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Macros enable you to define new control constructs and other language features. A macro is defined much like a function, but instead of telling how to compute a value, it tells how to compute another Lisp expression which will in turn compute the value. We call this expression the expansion of the macro.
Macros can do this because they operate on the unevaluated expressions for the arguments, not on the argument values as functions do. They can therefore construct an expansion containing these argument expressions or parts of them.
If you are using a macro to do something an ordinary function could do, just for the sake of speed, consider using an inline function instead. See section Inline Functions.
Suppose we would like to define a Lisp construct to increment a
variable value, much like the
++ operator in C. We would like to
(inc x) and have the effect of
(setq x (1+ x)).
Here's a macro definition that does the job:
(defmacro inc (var) (list 'setq var (list '1+ var)))
When this is called with
(inc x), the argument
x---not the value of
x. The body
of the macro uses this to construct the expansion, which is
x (1+ x)). Once the macro definition returns this expansion, Lisp
proceeds to evaluate it, thus incrementing
A macro call looks just like a function call in that it is a list which starts with the name of the macro. The rest of the elements of the list are the arguments of the macro.
Evaluation of the macro call begins like evaluation of a function call except for one crucial difference: the macro arguments are the actual expressions appearing in the macro call. They are not evaluated before they are given to the macro definition. By contrast, the arguments of a function are results of evaluating the elements of the function call list.
Having obtained the arguments, Lisp invokes the macro definition just
as a function is invoked. The argument variables of the macro are bound
to the argument values from the macro call, or to a list of them in the
case of a
&rest argument. And the macro body executes and
returns its value just as a function body does.
The second crucial difference between macros and functions is that the value returned by the macro body is not the value of the macro call. Instead, it is an alternate expression for computing that value, also known as the expansion of the macro. The Lisp interpreter proceeds to evaluate the expansion as soon as it comes back from the macro.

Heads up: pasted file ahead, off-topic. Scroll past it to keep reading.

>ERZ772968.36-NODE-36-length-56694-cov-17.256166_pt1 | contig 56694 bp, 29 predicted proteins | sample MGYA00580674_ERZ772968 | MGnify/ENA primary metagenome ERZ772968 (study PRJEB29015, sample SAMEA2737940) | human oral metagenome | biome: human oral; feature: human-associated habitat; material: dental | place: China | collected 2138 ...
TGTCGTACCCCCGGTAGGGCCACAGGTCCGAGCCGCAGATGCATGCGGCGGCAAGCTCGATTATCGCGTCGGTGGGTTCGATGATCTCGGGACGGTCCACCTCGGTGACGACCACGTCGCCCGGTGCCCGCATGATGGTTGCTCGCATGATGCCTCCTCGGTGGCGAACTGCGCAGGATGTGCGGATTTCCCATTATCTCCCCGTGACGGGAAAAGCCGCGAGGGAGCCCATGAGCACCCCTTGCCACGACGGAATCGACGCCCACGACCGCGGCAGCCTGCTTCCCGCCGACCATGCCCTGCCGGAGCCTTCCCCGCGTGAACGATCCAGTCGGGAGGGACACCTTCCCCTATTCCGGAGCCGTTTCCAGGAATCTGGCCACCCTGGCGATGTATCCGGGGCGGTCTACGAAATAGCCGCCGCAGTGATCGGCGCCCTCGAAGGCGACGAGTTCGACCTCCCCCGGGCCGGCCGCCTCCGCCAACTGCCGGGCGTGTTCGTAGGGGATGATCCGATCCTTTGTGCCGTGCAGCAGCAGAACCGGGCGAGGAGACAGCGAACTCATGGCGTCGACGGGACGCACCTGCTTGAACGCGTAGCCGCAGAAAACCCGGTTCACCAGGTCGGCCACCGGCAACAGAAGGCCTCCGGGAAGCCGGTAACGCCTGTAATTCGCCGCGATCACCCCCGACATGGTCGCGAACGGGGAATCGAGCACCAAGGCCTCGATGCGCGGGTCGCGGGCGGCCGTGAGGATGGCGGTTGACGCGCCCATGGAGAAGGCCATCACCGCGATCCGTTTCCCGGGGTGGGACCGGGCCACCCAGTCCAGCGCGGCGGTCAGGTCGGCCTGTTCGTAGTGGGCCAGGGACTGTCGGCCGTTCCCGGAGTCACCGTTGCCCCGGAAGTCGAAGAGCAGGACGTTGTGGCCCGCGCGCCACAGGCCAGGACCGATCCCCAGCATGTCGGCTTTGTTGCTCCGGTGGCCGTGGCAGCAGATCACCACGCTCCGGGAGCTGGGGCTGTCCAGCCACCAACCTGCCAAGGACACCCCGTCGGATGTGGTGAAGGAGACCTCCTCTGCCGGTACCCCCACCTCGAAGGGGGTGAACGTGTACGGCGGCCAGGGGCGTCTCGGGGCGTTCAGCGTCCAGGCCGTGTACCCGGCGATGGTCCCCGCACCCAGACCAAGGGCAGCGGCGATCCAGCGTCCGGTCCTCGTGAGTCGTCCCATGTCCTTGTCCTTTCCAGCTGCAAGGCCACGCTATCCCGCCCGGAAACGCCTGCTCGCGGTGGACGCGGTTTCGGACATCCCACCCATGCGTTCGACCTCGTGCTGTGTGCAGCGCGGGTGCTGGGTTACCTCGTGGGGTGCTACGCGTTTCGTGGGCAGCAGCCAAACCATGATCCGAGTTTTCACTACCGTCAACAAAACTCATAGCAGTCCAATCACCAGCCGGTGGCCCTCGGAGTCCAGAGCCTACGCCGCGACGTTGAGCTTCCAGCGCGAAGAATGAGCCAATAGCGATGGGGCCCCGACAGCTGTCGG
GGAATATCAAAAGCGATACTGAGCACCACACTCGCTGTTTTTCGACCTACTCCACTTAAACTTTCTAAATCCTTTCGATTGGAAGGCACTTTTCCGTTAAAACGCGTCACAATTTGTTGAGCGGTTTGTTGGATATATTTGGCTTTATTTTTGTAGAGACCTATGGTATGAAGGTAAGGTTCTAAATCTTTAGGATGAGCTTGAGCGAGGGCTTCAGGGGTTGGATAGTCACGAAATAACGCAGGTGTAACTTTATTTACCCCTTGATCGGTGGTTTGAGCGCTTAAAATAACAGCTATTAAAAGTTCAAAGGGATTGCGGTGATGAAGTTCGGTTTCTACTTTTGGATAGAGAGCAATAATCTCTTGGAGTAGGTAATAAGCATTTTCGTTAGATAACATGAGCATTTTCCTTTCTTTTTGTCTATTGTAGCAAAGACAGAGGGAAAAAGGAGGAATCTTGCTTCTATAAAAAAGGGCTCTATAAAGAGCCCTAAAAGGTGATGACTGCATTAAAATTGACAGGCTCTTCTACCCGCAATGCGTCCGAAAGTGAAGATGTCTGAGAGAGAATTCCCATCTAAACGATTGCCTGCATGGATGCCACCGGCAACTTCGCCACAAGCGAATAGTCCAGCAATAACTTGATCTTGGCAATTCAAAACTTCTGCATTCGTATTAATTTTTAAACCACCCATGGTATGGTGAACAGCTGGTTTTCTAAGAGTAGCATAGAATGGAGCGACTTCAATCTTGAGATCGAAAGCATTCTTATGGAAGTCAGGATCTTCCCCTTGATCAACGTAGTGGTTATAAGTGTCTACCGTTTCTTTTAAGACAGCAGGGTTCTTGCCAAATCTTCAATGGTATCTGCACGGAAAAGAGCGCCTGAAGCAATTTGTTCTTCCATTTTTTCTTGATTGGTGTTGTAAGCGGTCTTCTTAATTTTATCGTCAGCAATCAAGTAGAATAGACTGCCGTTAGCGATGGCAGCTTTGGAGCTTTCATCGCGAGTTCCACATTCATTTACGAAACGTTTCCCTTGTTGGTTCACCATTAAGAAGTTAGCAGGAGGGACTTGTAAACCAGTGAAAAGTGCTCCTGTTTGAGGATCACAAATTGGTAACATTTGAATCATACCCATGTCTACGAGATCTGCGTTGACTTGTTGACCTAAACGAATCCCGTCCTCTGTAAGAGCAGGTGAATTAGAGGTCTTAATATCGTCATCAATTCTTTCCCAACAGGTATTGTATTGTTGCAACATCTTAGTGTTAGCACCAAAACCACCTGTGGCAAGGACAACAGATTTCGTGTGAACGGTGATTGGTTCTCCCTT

Since the expansion is evaluated in the normal manner, it may contain calls to other macros. It may even be a call to the same macro, though this is unusual.
You can see the expansion of a given macro call by calling
Function: macroexpand form &optional environment
This function expands form, if it is a macro call. If the result
is another macro call, it is expanded in turn, until something which is
not a macro call results. That is the value returned by
macroexpand. If form is not a macro call to begin with, it
is returned as given.
macroexpand does not look at the subexpressions of
form (although some macro definitions may do so). Even if they
are macro calls themselves,
macroexpand does not expand them.
macroexpand does not expand calls to inline functions.
Normally there is no need for that, since a call to an inline function is
no harder to understand than a call to an ordinary function.
If environment is provided, it specifies an alist of macro definitions that shadow the currently defined macros. This is used by byte compilation.
(defmacro inc (var) (list 'setq var (list '1+ var))) => inc (macroexpand '(inc r)) => (setq r (1+ r)) (defmacro inc2 (var1 var2) (list 'progn (list 'inc var1) (list 'inc var2))) => inc2 (macroexpand '(inc2 r s)) => (progn (inc r) (inc s)) ;
incnot expanded here.
You might ask why we take the trouble to compute an expansion for a macro and then evaluate the expansion. Why not have the macro body produce the desired results directly? The reason has to do with compilation.
When a macro call appears in a Lisp program being compiled, the Lisp compiler calls the macro definition just as the interpreter would, and receives an expansion. But instead of evaluating this expansion, it compiles the expansion as if it had appeared directly in the program. As a result, the compiled code produces the value and side effects intended for the macro, but executes at full compiled speed. This would not work if the macro body computed the value and side effects itself--they would be computed at compile time, which is not useful.
In order for compilation of macro calls to work, the macros must be
defined in Lisp when the calls to them are compiled. The compiler has a
special feature to help you do this: if a file being compiled contains a
defmacro form, the macro is defined temporarily for the rest of
the compilation of that file. To use this feature, you must define the